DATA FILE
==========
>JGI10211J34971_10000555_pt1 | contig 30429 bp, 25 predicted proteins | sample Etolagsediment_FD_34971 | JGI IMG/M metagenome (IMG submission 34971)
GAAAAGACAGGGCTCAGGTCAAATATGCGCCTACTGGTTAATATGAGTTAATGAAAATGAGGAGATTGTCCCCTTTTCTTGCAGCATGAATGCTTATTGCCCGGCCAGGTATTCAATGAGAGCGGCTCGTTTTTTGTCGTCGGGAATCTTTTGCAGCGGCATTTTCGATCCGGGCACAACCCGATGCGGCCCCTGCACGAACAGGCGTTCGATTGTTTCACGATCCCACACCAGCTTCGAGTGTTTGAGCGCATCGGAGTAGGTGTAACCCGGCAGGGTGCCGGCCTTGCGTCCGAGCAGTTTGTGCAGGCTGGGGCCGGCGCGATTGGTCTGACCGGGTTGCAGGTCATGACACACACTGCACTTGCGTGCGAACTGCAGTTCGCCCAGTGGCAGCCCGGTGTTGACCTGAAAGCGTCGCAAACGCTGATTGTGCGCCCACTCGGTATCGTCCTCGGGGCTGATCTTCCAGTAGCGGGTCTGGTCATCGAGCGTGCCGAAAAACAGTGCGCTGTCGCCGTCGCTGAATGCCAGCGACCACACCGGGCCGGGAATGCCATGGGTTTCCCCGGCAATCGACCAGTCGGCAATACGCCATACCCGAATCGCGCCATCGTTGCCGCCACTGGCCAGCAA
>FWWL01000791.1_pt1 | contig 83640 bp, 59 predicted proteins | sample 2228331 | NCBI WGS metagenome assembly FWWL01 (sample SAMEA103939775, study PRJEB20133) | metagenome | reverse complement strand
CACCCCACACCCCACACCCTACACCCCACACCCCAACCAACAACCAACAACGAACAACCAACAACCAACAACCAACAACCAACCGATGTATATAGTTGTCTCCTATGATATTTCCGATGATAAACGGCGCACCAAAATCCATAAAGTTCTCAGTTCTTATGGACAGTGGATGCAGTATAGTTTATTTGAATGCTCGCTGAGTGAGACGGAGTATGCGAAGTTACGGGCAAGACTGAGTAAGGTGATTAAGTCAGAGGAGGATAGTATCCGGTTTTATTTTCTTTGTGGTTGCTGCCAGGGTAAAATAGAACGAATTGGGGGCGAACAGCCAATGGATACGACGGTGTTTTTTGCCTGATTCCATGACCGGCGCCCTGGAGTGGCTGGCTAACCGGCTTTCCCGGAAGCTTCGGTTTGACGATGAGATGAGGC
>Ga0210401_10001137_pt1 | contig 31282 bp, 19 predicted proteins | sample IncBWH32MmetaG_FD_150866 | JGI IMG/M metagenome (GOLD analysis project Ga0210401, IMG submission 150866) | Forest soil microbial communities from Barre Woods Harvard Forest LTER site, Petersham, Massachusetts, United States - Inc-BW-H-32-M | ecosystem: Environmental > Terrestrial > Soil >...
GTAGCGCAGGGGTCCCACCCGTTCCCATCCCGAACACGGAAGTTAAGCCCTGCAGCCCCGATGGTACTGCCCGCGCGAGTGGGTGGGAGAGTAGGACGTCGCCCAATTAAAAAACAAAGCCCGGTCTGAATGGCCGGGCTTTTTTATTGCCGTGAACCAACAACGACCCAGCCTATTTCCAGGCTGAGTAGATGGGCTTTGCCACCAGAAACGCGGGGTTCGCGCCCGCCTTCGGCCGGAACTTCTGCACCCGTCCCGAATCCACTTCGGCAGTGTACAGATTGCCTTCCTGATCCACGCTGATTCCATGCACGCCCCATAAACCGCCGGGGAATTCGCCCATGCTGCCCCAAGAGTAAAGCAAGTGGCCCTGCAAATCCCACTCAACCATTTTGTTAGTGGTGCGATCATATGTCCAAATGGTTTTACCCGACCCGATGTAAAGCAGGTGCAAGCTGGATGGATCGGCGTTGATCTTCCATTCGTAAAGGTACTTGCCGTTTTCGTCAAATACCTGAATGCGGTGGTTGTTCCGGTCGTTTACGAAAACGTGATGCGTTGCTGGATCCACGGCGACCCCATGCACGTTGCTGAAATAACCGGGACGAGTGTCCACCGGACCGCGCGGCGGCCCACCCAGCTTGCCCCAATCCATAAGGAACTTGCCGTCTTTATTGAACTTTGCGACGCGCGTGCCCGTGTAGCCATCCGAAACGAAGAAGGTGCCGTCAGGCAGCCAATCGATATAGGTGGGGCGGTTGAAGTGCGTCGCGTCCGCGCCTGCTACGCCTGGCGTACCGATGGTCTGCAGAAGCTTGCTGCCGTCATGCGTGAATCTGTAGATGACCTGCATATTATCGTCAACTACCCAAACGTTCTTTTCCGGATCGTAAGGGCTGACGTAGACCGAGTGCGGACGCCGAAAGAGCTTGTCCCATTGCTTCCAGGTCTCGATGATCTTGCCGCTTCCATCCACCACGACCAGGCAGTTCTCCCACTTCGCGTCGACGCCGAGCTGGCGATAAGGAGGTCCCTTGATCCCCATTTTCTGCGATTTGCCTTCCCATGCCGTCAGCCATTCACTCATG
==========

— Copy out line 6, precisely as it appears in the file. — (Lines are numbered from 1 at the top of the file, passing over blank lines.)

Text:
GTAGCGCAGGGGTCCCACCCGTTCCCATCCCGAACACGGAAGTTAAGCCCTGCAGCCCCGATGGTACTGCCCGCGCGAGTGGGTGGGAGAGTAGGACGTCGCCCAATTAAAAAACAAAGCCCGGTCTGAATGGCCGGGCTTTTTTATTGCCGTGAACCAACAACGACCCAGCCTATTTCCAGGCTGAGTAGATGGGCTTTGCCACCAGAAACGCGGGGTTCGCGCCCGCCTTCGGCCGGAACTTCTGCACCCGTCCCGAATCCACTTCGGCAGTGTACAGATTGCCTTCCTGATCCACGCTGATTCCATGCACGCCCCATAAACCGCCGGGGAATTCGCCCATGCTGCCCCAAGAGTAAAGCAAGTGGCCCTGCAAATCCCACTCAACCATTTTGTTAGTGGTGCGATCATATGTCCAAATGGTTTTACCCGACCCGATGTAAAGCAGGTGCAAGCTGGATGGATCGGCGTTGATCTTCCATTCGTAAAGGTACTTGCCGTTTTCGTCAAATACCTGAATGCGGTGGTTGTTCCGGTCGTTTACGAAAACGTGATGCGTTGCTGGATCCACGGCGACCCCATGCACGTTGCTGAAATAACCGGGACGAGTGTCCACCGGACCGCGCGGCGGCCCACCCAGCTTGCCCCAATCCATAAGGAACTTGCCGTCTTTATTGAACTTTGCGACGCGCGTGCCCGTGTAGCCATCCGAAACGAAGAAGGTGCCGTCAGGCAGCCAATCGATATAGGTGGGGCGGTTGAAGTGCGTCGCGTCCGCGCCTGCTACGCCTGGCGTACCGATGGTCTGCAGAAGCTTGCTGCCGTCATGCGTGAATCTGTAGATGACCTGCATATTATCGTCAACTACCCAAACGTTCTTTTCCGGATCGTAAGGGCTGACGTAGACCGAGTGCGGACGCCGAAAGAGCTTGTCCCATTGCTTCCAGGTCTCGATGATCTTGCCGCTTCCATCCACCACGACCAGGCAGTTCTCCCACTTCGCGTCGACGCCGAGCTGGCGATAAGGAGGTCCCTTGATCCCCATTTTCTGCGATTTGCCTTCCCATGCCGTCAGCCATTCACTCATG